Sand?

Pacific Blue

Blue Ring
Registered
#1
Ok so the last octo I kept was in a fairly empty tank just some shells ect nothing on the bottom of the tank. What kind of sand should I be using? I know coral gravel is far too course for there senstive skin. I was thinking sugar sand would be a good option. Is this to sharp? Is there a good grit to feel ie rubbing it between my fingers? The other problem is that my tank return is through the bottom in an reverse under gravel filter set up. I want to enshure that it is not going to be too restrictive of the flow. Any thoughts on aquascapeing? I have a tall 130 gallon tank for a not so large octo.

Pacific Blue :boat:
 

cthulhu77

Titanites
Supporter
#3
If your return is under a plate, you are going to have some problems with sand...I use beach sand ( comparable to 80 grit silica), but have returns that are above the substrate...you might be stuck with gravel...

greg
 

Nancy

Titanites
Staff member
Moderator
#5
I spent some time on the phone with the Carib Sea people about this question.

They make a very fine sand Aragamax that's almost like mud. There is one with slightly larger grain size caled Aragamax select. Both are considered "sugar sized" with a grain diameter of 0.2 to 1.2 mm. Neither would have sharp edges and are recommended for sharks and rays. Another slighly larger size grain in offered in the Special Grade Reef sand (1.25 -1.95mm )

The live sand costs more, but even if you don't need live sand, it can be an advantage because you don't have to wash it for an hour. They offer Bahamas Oolite, Fiji Pink, and Special Grade Reef sand - these don't have sharp edges.

Colin has a good suggestion about mixing the grades. I'm going to mix Fiji Pink with the Special Grade Reef Sand.

Nancy
 

chrono_war01

Colossal Squid
Supporter
#7
Um..Quite bad in Hong Kong, they don't have any info on anything, most of the personal aquariums only contain a simple filter, air pump and some sharp hard yucky disguting coral shards, they're not even sand...
 

Pacific Blue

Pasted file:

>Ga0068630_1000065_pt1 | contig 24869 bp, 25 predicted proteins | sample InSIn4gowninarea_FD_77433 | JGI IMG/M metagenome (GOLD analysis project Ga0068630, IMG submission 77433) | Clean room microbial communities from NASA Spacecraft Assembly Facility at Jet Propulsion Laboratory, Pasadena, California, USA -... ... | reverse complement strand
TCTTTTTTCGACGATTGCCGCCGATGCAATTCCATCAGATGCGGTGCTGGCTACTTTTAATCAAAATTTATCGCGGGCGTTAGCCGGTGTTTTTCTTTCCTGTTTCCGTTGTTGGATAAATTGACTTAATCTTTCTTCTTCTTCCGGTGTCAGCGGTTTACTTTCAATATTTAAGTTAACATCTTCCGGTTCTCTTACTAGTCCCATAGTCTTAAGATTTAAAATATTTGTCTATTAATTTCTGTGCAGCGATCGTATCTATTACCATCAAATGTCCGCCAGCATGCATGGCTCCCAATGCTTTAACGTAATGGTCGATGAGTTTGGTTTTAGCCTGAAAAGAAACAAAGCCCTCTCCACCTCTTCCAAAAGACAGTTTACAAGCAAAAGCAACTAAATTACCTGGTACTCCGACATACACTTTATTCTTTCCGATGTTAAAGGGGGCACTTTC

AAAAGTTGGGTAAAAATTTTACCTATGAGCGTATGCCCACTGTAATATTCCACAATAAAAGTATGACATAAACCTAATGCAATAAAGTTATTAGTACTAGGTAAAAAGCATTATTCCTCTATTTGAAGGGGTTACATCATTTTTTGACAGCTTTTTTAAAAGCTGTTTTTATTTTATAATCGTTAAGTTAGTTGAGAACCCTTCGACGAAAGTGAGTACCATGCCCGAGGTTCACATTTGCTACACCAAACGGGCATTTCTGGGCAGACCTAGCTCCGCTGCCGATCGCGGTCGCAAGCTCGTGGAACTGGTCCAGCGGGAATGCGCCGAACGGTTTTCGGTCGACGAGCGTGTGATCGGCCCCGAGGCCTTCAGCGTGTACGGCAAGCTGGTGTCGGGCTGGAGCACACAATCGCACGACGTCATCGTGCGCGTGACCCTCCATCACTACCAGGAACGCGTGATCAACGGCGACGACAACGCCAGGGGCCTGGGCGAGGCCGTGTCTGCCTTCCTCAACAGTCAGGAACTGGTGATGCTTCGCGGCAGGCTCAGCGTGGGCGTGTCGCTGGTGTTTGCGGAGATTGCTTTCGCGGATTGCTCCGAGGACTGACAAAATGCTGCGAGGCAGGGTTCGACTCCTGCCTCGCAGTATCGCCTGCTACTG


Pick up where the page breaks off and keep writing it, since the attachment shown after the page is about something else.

Blue Ring
Registered
#10
Hey good advice, I think I will go with a 50/50 mix of sugar sand/ coral gravel. My under gravel is made out of egg crate and fine window mesh so I dont have to worry about the sand falling through. I am looking at cold water species (O. Rubecens) so perhaps the wont dig as much.

Pacific Blue :Boat:
 

chrono_war01

Colossal Squid
Supporter
#11
um...

This should be interesting..but I have bought myself one of those, um...newbie tank..I'll start a new thread soon on my dumb * developments, but the tank is soo small, and the filter system only contains a wheel (with a DIY bacteria kit) a airpump which lanuches bubbles the size of olives and the filter system is a overhead, sucks water from surface and puts it back on the surface....the air pump is just a tube contacted with a out let at the bottom.... :mad:
 

Nancy

Titanites
Staff member
Moderator
#12
Pacific Blue, O. rubecens is a nice size and a very pretty octo, but I've come across several references to them biting a little more than other octos.

I was visiting where they were keeping this species last year (the octos were young, about the size of a tennis ball) and sure enough, one of them bit the person who was handling them! Not a bad bite, though.

Nancy
 

cthulhu77

Titanites
Supporter
#13
the big problem with undersand plates is that of anaerobic decay...if you put sand on top of a screened in filter plate, you can end up with "dead spots" that can quickly overtake a filter system and crash a tank...don't go too fine with the sand mixture !!!

greg
 

chrono_war01

Colossal Squid
Supporter
#14
huh>

Huh, what? So, filter systems aren't suppose to go overhead and dump water in?
So, it's suppose to filter from the bottom, s..t I didn't know my tank was that newbish...
 

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